Sources: Okay, it was refreshing that Hale was honest about the use of secondary sources--even part of the book's charm. But his excuse just wasn't true:
Hale: These books are all secondary sources. Didn't you use any actual
research documents, like newspapers and journals from the period?
Baby: No. The people at the library won't give us that stuff.
Hale: Why not?
Baby: Because we're babies!
Hale: Oh, right.
Baby: You need a college degree to get into the original documents.
Maybe the special collections libraries at universities are exclusive this way (not by possessing a degree, but by being enrolled), but most of the primary source documents anyone would ever need for Revolutionary War era research are available on the internet. To me this just seems lazy.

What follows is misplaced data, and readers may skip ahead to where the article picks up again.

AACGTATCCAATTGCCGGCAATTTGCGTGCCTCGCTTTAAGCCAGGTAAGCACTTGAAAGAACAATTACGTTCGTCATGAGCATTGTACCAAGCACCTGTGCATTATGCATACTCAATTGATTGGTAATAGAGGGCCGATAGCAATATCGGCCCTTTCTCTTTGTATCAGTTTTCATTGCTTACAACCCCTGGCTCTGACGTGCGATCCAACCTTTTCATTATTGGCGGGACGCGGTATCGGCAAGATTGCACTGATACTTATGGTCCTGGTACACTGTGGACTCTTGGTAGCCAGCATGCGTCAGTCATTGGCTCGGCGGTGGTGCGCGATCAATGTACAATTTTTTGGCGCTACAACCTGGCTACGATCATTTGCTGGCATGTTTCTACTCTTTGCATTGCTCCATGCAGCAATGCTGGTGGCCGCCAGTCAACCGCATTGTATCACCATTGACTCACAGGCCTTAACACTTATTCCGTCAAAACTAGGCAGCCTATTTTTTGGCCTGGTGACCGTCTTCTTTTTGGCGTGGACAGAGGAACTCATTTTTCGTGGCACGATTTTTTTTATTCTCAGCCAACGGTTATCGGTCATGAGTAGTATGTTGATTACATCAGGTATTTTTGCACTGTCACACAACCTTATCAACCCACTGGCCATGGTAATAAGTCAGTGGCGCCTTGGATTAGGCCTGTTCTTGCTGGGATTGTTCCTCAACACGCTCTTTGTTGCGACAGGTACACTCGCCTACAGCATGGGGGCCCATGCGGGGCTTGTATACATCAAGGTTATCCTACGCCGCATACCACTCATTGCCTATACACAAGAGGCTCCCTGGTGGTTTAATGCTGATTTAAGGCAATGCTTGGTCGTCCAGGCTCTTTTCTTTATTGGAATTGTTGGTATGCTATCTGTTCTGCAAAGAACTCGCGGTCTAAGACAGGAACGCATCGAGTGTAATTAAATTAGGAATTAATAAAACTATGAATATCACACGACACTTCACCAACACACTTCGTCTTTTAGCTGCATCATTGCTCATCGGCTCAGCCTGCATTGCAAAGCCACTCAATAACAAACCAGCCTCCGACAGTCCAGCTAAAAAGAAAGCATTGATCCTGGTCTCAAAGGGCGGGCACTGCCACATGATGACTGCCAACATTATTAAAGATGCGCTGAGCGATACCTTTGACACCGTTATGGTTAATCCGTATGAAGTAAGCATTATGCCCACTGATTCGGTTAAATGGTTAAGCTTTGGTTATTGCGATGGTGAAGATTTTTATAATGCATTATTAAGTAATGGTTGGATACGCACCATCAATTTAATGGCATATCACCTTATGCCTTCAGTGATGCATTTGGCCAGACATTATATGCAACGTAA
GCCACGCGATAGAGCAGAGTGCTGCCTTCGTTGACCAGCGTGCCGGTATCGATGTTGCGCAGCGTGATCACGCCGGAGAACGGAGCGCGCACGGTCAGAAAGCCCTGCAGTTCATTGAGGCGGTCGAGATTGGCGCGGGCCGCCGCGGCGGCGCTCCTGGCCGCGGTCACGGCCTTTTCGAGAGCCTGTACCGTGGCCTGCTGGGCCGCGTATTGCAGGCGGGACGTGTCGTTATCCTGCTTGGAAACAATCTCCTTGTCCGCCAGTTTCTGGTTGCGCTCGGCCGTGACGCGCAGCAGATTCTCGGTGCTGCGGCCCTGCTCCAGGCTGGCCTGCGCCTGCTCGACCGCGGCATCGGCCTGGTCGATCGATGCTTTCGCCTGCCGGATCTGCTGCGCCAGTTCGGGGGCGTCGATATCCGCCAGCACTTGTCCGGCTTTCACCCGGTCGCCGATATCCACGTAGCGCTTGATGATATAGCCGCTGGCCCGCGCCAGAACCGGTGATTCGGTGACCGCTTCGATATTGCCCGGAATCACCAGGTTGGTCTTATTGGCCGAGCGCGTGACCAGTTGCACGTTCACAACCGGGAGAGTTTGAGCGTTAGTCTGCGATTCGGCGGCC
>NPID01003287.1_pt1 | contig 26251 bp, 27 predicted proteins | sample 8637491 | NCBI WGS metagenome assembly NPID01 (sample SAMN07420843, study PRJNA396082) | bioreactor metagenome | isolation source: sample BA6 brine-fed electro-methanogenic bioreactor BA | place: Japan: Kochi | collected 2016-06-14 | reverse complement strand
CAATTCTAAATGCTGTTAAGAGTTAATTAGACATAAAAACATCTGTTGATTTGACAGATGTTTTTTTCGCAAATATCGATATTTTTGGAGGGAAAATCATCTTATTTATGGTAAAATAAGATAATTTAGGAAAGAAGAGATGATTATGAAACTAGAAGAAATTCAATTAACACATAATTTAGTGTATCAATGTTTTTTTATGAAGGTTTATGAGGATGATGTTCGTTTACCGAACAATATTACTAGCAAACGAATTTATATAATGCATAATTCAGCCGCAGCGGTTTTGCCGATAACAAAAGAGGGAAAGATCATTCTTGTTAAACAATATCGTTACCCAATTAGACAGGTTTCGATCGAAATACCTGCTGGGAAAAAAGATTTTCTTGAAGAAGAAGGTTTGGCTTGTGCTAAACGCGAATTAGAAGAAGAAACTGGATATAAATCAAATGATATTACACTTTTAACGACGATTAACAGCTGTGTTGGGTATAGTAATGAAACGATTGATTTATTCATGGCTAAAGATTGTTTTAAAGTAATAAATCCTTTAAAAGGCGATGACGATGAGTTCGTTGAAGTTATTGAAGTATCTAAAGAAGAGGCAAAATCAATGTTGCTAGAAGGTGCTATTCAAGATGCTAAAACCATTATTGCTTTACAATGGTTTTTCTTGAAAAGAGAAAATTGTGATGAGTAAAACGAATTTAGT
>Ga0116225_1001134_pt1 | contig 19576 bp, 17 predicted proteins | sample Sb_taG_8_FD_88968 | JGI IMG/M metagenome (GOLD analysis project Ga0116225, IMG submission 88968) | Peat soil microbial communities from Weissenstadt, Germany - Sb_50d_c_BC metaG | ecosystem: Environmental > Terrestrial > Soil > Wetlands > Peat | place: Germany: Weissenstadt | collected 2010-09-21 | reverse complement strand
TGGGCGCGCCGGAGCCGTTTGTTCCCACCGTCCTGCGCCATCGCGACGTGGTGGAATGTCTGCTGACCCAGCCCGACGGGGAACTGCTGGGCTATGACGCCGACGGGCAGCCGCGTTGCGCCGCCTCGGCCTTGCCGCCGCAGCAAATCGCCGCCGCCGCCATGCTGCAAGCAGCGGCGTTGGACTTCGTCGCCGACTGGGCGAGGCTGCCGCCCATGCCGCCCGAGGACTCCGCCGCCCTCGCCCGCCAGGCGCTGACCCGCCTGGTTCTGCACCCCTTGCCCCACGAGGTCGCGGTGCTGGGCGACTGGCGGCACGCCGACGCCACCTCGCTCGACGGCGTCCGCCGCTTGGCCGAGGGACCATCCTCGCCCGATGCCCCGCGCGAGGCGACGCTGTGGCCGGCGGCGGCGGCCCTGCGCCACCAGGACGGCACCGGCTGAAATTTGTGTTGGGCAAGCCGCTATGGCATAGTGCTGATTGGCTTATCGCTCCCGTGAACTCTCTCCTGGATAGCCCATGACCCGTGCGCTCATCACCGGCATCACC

The comic relief gags to keep the narrative moving forward were corny yet entertaining. The drawings were crisp, realistic, and easy to look at. I like Hale's style. Hale cooperated with Chad Beckerman on the design, and acknowledged Matt Holm for some design tips.
The whole point of this is to be the lighter, engaging side of history so I was okay that it just glosses the high points of the plot while not delving into all the humanity. Leave that to another author and project.
The narrative history genre is great for presenting the broad outline of events and their connections in a memorable way.